Saturday, June 30, 2018

Seeding & Extending Users and Roles with ASP.NET Core 2.1 Identity in Visual Studio 2017

In this post I shall describe the steps you need to follow if you want to add more data fields to the standard users & roles database table and seed both users and roles data. The approach being followed is code first development with Entity Framework Core. In order to proceed with this tutorial you need to have the following prerequisites:
  • You are using Visual Studio 2017 running under the Windows 10 operating system
  • You have installed ASP.NET 2.1 Core

Getting Started

In Visual Studio 2017, start a new ASP.NET Core 2.1 application by clicking on File >> New >> Project

Select ASP.NET Core Web Application and name your project with a name like IdentityCore.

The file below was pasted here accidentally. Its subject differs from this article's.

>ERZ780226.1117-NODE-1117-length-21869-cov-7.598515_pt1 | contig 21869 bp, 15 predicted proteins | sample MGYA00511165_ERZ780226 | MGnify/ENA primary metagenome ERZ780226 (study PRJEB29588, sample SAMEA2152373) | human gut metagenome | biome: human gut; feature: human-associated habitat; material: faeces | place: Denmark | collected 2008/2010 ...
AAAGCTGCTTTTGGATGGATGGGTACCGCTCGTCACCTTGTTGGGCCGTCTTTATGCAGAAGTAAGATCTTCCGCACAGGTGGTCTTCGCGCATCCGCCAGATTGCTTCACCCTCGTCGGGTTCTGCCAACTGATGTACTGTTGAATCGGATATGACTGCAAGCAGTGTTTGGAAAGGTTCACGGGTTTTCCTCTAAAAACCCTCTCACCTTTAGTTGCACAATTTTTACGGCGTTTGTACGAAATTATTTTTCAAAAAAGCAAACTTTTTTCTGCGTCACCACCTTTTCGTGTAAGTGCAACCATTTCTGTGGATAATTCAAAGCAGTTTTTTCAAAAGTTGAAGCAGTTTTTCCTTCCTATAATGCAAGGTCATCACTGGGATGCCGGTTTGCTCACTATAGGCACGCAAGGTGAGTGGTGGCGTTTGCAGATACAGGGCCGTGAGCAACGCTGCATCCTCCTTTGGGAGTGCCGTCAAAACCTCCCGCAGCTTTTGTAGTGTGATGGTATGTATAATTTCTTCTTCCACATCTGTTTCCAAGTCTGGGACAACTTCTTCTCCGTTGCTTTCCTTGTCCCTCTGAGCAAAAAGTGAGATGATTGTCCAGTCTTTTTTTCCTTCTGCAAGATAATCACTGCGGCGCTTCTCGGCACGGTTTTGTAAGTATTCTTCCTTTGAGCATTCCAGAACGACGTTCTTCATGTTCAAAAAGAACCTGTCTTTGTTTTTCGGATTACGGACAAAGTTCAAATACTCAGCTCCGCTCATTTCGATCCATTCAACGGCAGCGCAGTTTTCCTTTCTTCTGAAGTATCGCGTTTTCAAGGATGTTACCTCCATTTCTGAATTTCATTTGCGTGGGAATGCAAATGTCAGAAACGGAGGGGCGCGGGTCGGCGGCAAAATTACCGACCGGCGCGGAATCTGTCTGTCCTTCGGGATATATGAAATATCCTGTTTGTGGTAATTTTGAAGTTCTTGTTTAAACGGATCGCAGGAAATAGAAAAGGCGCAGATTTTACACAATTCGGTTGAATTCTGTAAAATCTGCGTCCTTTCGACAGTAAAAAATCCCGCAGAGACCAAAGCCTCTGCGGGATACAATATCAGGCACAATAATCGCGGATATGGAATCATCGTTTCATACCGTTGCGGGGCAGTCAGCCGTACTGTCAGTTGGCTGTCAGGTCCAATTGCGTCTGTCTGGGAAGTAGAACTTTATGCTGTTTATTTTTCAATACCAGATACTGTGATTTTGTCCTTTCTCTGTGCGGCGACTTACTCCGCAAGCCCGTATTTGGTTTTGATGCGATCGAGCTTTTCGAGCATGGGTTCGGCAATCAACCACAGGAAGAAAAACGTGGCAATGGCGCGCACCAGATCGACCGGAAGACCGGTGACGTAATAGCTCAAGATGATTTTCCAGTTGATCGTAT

Click on the OK button. On the next dialog:
  • select ASP.NET Core 2.1 from the drop-down list
  • select "Web Application (Model-View-Controller)" from the templates
  • click on the "Change Authentication" button and choose "Individual User Accounts"

Click on OK. Run the application by hitting Ctrl + F5 on your keyboard. Click on the Register link on the top-right side of your keyboard to add a new user. 

When you click on the Register button, you may receive a message that looks like this:

Do not be alarmed. The message simple reminds you that the Entity Framework migrations have not been applied yet. Simple click on the blue "Apply Migrations" button then refresh the page in your browser. The home page will display as shown below:


Click on Logout in the top-right corner.

Suppose we want to capture more data about the user, in addition to email and password. Let us assume we want to extend user data with the following properties:

FirstName
LastName
Street
City
Province
PostalCode